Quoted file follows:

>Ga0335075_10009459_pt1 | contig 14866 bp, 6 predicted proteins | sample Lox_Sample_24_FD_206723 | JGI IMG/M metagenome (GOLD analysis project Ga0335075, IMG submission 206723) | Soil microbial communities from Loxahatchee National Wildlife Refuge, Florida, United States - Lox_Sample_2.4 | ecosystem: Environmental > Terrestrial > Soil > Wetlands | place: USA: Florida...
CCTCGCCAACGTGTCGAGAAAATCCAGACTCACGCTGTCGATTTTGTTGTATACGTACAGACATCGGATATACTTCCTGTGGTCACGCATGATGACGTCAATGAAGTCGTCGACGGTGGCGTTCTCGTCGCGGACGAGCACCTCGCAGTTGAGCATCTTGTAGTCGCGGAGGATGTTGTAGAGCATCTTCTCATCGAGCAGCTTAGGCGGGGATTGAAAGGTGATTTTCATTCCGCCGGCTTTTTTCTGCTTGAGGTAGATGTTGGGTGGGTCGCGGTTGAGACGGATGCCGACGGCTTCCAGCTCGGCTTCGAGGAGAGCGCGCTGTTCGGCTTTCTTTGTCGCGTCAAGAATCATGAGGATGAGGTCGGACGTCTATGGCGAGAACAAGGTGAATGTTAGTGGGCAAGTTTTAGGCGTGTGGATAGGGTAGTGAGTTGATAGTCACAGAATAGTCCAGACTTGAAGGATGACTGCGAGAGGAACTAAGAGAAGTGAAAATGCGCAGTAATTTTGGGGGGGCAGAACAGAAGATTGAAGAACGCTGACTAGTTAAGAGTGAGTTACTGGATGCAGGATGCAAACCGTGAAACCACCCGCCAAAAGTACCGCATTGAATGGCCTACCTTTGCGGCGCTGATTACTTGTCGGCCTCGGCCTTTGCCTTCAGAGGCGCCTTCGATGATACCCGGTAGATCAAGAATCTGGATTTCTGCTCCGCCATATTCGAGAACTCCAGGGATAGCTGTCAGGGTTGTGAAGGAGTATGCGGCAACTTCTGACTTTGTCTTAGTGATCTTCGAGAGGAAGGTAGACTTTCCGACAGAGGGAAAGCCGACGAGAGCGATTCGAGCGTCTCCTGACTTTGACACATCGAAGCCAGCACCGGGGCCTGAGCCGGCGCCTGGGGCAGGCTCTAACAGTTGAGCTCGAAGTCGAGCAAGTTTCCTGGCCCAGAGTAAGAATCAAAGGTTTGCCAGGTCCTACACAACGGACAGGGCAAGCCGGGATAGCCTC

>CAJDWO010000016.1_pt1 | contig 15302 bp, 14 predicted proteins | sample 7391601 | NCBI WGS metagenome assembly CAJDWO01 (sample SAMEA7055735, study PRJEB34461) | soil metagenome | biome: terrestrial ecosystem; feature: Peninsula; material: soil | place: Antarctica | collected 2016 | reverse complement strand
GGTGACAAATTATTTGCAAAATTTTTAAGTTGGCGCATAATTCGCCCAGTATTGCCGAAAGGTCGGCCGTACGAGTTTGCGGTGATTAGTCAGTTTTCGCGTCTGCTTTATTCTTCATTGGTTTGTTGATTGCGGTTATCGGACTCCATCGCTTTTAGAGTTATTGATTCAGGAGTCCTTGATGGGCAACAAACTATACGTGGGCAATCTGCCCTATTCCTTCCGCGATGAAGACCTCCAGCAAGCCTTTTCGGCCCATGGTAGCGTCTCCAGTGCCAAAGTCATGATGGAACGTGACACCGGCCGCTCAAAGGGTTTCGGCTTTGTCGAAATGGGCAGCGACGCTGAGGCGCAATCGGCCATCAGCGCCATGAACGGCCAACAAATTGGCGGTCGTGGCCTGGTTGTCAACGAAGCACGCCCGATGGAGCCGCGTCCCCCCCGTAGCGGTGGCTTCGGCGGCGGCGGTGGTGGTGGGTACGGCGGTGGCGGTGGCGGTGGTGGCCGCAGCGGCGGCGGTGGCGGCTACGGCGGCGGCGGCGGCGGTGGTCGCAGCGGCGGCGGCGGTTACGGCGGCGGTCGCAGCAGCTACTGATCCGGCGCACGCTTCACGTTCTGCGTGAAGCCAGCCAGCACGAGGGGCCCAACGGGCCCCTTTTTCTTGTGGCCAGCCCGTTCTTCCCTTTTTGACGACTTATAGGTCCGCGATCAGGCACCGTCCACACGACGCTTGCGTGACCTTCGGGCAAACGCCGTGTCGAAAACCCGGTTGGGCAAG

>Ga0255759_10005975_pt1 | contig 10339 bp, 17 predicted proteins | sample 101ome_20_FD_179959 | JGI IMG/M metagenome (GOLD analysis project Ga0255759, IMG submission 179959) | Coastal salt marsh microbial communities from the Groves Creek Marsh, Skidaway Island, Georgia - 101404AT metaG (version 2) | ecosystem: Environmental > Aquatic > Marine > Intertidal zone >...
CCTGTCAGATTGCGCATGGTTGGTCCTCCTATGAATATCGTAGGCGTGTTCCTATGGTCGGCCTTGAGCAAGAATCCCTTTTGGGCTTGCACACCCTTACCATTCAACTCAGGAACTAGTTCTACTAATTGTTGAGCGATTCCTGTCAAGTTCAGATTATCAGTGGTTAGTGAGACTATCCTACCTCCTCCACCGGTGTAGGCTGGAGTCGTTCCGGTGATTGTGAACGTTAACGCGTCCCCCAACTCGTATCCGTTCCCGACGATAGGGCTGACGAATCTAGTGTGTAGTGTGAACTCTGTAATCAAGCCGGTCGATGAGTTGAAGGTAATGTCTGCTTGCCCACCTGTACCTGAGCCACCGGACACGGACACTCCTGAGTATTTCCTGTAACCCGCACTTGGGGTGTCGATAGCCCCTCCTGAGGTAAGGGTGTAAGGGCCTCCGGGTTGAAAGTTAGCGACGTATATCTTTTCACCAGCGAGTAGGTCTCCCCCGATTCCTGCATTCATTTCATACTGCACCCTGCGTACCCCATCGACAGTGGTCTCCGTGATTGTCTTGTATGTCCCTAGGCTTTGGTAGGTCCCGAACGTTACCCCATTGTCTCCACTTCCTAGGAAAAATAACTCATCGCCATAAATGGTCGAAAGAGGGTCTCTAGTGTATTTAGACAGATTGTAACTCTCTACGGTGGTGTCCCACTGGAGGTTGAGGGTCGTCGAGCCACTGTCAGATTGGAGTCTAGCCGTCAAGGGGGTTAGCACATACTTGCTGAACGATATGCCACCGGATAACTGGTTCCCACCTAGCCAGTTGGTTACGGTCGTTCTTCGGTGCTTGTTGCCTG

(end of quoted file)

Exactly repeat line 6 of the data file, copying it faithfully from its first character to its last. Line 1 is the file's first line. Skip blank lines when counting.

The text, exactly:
CCTGTCAGATTGCGCATGGTTGGTCCTCCTATGAATATCGTAGGCGTGTTCCTATGGTCGGCCTTGAGCAAGAATCCCTTTTGGGCTTGCACACCCTTACCATTCAACTCAGGAACTAGTTCTACTAATTGTTGAGCGATTCCTGTCAAGTTCAGATTATCAGTGGTTAGTGAGACTATCCTACCTCCTCCACCGGTGTAGGCTGGAGTCGTTCCGGTGATTGTGAACGTTAACGCGTCCCCCAACTCGTATCCGTTCCCGACGATAGGGCTGACGAATCTAGTGTGTAGTGTGAACTCTGTAATCAAGCCGGTCGATGAGTTGAAGGTAATGTCTGCTTGCCCACCTGTACCTGAGCCACCGGACACGGACACTCCTGAGTATTTCCTGTAACCCGCACTTGGGGTGTCGATAGCCCCTCCTGAGGTAAGGGTGTAAGGGCCTCCGGGTTGAAAGTTAGCGACGTATATCTTTTCACCAGCGAGTAGGTCTCCCCCGATTCCTGCATTCATTTCATACTGCACCCTGCGTACCCCATCGACAGTGGTCTCCGTGATTGTCTTGTATGTCCCTAGGCTTTGGTAGGTCCCGAACGTTACCCCATTGTCTCCACTTCCTAGGAAAAATAACTCATCGCCATAAATGGTCGAAAGAGGGTCTCTAGTGTATTTAGACAGATTGTAACTCTCTACGGTGGTGTCCCACTGGAGGTTGAGGGTCGTCGAGCCACTGTCAGATTGGAGTCTAGCCGTCAAGGGGGTTAGCACATACTTGCTGAACGATATGCCACCGGATAACTGGTTCCCACCTAGCCAGTTGGTTACGGTCGTTCTTCGGTGCTTGTTGCCTG